What was advertised in a colonial American newspaper 250 years ago this week?
“LIBERTY. A POEM.”
Current events were not confined to the news and editorials in colonial newspapers published during the era of the American Revolution. Consider the July 5, 1770, edition of the South-Carolina Gazette. Multiple advertisements addressed the tensions between Parliament and the colonies in one way or another. In his advertisement for “a tolerable Assortment of Goods,” but only those that did not violate the nonimportation agreement adopted in protest of the duties imposed on certain goods by the Townshend Acts. He maintained “a constant Supply of such Articles as the Resolutions of the Inhabitants of this Province will admit of.” Ann Mathewes and Benjamin Mathewes did not abide by the nonimportation agreement; as a result, they found themselves the subject of a lengthy advertisement that documented their transgressions and cautioned “against having any commercial Dealings whatever” with them until they brought themselves back into compliance with the resolutions. Until then, “their Actions must declare them to be obstinate and inveterate Enemies to their Country, and unworthy of the least Confidence or Esteem.”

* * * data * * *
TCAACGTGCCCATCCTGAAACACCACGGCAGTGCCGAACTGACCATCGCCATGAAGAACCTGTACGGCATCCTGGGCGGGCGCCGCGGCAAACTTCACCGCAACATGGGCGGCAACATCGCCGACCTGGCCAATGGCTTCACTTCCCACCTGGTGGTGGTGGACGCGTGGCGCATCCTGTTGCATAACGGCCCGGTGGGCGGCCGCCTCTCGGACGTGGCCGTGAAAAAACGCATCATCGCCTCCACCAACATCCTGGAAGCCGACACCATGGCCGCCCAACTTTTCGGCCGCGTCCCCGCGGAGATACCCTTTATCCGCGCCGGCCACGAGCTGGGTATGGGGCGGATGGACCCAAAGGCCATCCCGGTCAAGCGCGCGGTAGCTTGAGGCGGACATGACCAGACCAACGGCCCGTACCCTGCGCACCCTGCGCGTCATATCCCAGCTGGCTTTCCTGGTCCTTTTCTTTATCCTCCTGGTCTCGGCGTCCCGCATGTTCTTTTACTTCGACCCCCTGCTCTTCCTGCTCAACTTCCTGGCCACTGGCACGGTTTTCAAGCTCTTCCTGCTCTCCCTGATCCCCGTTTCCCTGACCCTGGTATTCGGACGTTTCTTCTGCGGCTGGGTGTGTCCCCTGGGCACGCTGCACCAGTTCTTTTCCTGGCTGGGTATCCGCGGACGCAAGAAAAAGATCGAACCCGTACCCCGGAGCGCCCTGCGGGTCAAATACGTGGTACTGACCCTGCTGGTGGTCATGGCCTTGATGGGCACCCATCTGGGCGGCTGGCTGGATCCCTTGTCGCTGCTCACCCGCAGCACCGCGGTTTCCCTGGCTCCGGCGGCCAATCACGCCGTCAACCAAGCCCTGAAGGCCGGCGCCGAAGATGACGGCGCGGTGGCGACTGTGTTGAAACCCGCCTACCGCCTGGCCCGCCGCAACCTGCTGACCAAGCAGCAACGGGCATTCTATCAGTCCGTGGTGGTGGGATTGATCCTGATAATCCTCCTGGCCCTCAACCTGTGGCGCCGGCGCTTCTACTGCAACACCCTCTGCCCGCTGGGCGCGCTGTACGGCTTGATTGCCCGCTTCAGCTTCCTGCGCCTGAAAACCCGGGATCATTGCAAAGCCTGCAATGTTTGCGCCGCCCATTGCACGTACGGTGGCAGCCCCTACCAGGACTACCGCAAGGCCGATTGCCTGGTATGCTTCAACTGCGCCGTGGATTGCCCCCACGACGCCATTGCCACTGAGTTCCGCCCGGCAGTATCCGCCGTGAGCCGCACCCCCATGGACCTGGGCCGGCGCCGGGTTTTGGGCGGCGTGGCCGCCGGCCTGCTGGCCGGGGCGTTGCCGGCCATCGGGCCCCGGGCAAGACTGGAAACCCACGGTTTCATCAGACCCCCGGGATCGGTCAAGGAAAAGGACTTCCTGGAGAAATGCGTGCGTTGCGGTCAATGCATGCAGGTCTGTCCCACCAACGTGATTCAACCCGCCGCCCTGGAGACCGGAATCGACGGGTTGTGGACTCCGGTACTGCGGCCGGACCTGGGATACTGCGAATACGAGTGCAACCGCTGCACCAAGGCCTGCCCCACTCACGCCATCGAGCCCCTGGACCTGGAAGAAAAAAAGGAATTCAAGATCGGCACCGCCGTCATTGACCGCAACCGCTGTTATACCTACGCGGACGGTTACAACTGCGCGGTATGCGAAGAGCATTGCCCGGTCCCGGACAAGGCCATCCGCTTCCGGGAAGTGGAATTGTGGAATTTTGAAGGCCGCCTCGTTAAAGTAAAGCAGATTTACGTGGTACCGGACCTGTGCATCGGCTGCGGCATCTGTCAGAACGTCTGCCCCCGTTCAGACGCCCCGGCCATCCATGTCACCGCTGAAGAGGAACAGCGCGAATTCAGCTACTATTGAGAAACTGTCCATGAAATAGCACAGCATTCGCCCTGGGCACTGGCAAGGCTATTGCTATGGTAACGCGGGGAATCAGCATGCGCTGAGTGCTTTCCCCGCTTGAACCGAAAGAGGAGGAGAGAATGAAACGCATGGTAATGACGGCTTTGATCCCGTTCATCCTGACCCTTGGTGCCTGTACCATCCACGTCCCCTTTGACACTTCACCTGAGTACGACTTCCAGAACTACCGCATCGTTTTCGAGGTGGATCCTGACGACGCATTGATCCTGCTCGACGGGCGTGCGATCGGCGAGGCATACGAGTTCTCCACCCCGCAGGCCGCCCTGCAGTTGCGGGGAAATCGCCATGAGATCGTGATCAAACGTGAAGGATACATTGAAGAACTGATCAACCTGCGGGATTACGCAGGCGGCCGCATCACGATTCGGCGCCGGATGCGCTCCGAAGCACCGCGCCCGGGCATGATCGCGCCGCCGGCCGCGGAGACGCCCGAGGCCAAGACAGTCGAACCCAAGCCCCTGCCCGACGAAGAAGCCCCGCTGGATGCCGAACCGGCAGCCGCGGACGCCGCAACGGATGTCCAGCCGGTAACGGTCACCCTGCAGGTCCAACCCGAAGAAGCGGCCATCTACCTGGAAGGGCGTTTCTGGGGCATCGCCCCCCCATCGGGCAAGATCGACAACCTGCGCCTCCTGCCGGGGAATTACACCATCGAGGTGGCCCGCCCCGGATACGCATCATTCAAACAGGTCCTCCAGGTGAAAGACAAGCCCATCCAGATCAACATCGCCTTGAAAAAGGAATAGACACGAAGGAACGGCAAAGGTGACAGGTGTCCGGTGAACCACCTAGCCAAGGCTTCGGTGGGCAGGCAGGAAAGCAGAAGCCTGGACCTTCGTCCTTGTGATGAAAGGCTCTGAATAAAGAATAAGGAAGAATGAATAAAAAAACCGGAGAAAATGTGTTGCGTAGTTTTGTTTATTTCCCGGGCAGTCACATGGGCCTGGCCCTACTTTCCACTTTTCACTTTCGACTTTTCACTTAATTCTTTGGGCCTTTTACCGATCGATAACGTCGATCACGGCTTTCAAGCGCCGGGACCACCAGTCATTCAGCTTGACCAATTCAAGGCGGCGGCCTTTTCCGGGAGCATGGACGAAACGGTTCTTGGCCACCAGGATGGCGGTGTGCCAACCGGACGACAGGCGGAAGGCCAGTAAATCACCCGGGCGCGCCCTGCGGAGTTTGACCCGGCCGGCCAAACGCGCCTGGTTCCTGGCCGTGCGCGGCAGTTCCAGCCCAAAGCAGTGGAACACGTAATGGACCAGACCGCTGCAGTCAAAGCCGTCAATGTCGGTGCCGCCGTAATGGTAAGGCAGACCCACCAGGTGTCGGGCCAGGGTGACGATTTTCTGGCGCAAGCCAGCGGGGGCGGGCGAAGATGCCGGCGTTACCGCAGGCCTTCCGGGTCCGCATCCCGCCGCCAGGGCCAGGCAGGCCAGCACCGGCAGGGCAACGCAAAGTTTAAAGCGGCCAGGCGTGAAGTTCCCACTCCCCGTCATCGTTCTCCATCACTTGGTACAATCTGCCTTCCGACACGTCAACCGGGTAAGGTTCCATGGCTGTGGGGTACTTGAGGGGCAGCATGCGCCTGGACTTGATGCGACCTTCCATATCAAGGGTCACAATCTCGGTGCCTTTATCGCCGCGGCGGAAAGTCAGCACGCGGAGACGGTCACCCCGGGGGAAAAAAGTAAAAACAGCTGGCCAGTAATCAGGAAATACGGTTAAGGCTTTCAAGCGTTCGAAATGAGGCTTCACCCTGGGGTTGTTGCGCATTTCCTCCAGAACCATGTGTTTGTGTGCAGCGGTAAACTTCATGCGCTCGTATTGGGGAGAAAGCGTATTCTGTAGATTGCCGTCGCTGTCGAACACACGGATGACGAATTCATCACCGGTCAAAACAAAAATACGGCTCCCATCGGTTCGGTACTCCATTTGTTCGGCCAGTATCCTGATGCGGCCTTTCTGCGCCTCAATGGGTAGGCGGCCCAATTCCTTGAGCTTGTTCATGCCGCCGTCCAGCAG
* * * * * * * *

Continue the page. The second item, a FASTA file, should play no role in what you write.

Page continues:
In contrast, another advertisement celebrated those colonists who defended the rights of the colonies. T. Powell published and sold “LIBERTY. A POEM” by Rusticus, likely a reprint of a poem published in Philadelphia two years earlier (which I will confirm once libraries and archives open to researchers once again). Powell dedicated this edition to “the SONS OF LIBERTY in SOUTH-CAROLINA,” honoring those who had organized and enforced the boycott of British goods. Peter Timothy, printer of the South-Carolina Gazette, printed the poem on Powell’s behalf and sold it at his printing office, but it was also available at the office where Charles Crouch printed the South-Carolina Gazette and Country Journal. Timothy and Crouch competed with each other for subscribers and advertisers, but they promoted a common cause in selling “LIBERTY. A POEM” and influencing colonists to consider the politics of the moment at every possible opportunity. For readers of the South-Carolina Gazette who did not purchase their own copies, the advertisement alone resonated with meaning as they connected it to the other contents of the newspaper. Those readers who did acquire copies brought the poem into their homes to further imbibe the sentiments it expressed. Either way, this advertisement and others encouraged colonists to consider how consumption and commerce, the purpose of so many advertisements, intersected with politics and current events.